Abstract 5552: Bioactive Gas/Drug Co-encapsulation and Release Improve Attenuation of Intimal Hyperplasmia Following Acute Arterial Injury
Introduction: Evidence suggests that vascular smooth muscle cell proliferation, clot formation and inflammation play important roles in early vascular injury following intervention. A strategy with pleiotropic actions is more likely to be effective in limiting neointimal proliferation. Echogenic liposomes (ELIP) have the ability to encapsulate both bioactive gases (nitric oxide -NO) and pharmaceutics allowing attenuation of intimal hyperplasia following vascular injury.
Methods: Cationic liposomes containing nitric oxide (NO) and rosiglitazone were prepared by hydration, sonication and freeze-thawing. Pressurization of the lipid dispersion with NO/argon after sonication permits co-encapsulation of NO into the rosiglitazone-loaded ELIP. Acute arterial injury was created in rabbits using balloon injury to the common carotid artery. NO and rosiglitazone loaded ELIP were administered intraarterially into the common carotid artery. Fourteen days later the carotid arteries were removed for histologic examination.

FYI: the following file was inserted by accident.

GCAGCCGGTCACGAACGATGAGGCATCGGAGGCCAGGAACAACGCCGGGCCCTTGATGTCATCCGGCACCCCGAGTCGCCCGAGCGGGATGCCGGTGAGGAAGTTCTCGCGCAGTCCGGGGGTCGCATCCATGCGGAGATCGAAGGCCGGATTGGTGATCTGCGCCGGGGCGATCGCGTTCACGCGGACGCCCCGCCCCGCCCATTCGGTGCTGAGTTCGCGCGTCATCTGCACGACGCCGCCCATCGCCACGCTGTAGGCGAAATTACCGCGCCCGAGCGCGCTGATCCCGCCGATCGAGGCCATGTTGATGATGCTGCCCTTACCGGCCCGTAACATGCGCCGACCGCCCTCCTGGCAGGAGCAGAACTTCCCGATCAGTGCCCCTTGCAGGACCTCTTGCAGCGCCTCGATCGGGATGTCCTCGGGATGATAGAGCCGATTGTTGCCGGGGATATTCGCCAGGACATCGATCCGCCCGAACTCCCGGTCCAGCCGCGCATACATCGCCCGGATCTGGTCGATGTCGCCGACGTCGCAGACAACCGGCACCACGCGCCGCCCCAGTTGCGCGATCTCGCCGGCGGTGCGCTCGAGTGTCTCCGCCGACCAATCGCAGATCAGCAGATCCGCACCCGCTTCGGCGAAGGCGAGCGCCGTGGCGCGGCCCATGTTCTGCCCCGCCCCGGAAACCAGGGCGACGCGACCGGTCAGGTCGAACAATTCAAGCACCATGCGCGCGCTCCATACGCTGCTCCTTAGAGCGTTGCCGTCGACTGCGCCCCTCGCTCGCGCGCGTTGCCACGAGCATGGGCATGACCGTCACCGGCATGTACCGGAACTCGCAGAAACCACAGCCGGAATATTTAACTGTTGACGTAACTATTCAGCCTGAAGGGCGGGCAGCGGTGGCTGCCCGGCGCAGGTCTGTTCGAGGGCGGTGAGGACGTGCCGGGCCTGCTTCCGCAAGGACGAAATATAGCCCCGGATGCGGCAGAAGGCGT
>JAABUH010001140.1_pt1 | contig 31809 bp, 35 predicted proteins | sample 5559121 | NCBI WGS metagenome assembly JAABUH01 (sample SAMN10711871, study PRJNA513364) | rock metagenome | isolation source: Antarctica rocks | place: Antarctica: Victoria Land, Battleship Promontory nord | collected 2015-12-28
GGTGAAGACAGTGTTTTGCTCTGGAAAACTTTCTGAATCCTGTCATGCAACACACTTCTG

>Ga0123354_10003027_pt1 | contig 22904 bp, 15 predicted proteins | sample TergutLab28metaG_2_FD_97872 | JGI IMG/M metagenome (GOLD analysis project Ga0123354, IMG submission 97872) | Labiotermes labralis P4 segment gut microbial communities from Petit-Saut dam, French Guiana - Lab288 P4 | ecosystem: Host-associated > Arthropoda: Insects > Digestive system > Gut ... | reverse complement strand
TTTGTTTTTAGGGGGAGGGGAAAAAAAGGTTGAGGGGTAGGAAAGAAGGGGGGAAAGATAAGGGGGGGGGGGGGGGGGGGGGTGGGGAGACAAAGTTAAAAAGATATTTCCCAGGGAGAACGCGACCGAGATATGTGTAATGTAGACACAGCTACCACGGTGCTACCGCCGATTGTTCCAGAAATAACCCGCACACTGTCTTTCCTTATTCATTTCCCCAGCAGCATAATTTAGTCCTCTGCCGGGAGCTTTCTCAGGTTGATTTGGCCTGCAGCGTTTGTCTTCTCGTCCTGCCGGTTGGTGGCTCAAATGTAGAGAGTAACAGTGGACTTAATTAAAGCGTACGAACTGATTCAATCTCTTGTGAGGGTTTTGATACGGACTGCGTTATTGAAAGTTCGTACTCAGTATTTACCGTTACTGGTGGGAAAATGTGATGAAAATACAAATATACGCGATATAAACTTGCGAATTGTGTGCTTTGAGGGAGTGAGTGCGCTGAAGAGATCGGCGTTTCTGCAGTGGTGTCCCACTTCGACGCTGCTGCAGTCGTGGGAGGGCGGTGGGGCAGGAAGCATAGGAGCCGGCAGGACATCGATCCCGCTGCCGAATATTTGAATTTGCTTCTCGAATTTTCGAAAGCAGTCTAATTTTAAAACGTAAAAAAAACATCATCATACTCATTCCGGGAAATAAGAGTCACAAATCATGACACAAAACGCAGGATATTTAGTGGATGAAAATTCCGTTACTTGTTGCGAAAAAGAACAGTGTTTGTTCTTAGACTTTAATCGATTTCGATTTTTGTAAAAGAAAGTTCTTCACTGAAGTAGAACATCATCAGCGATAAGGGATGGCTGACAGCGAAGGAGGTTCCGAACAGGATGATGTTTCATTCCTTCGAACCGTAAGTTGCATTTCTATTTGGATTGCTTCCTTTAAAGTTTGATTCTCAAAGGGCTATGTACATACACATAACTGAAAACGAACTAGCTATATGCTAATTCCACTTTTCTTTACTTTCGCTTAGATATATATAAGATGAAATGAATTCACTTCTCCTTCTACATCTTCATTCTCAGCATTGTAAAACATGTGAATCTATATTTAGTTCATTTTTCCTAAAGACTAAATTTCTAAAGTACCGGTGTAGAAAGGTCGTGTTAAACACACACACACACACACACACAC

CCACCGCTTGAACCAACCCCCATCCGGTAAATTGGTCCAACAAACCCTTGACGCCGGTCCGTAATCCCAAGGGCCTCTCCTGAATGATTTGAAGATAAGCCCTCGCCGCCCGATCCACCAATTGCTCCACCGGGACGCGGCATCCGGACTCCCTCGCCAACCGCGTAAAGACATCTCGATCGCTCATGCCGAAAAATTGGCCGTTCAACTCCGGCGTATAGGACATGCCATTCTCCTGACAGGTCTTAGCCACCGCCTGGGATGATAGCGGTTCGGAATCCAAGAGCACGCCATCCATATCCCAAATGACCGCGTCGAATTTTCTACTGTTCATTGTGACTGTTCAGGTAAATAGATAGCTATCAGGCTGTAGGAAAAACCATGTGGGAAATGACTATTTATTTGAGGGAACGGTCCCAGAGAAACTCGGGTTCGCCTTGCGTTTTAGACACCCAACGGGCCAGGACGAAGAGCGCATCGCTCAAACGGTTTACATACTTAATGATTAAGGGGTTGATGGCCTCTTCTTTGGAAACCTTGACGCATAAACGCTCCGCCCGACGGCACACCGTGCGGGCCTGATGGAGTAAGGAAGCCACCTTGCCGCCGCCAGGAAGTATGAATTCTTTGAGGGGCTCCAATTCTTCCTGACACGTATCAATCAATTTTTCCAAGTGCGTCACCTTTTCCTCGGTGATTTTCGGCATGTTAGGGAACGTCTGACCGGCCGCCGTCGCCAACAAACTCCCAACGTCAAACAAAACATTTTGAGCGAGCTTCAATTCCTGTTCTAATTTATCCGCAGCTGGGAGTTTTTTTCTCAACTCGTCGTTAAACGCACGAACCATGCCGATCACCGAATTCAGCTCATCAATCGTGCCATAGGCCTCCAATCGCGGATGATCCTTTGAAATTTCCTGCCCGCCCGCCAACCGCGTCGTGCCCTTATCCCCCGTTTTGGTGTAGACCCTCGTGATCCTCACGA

Results: The technique resulted in 100 μg rosiglitazone and 10 μl NO/argon co-encapsulated into 1 mg of liposomes. The liposomes were rendered echogenic allowing ultrasound imaging of ELIP delivery and distribution. The combined NO-rosiglitazone delivery provided greater attenuation of intimal proliferation when compared to NO or rosiglitazone delivery alone (88±15% vs. 75±13% or 51±6%).
Conclusion: This novel methodology has the ability to direct two quite different agents to limit neointimal proliferation at the time acute intervention.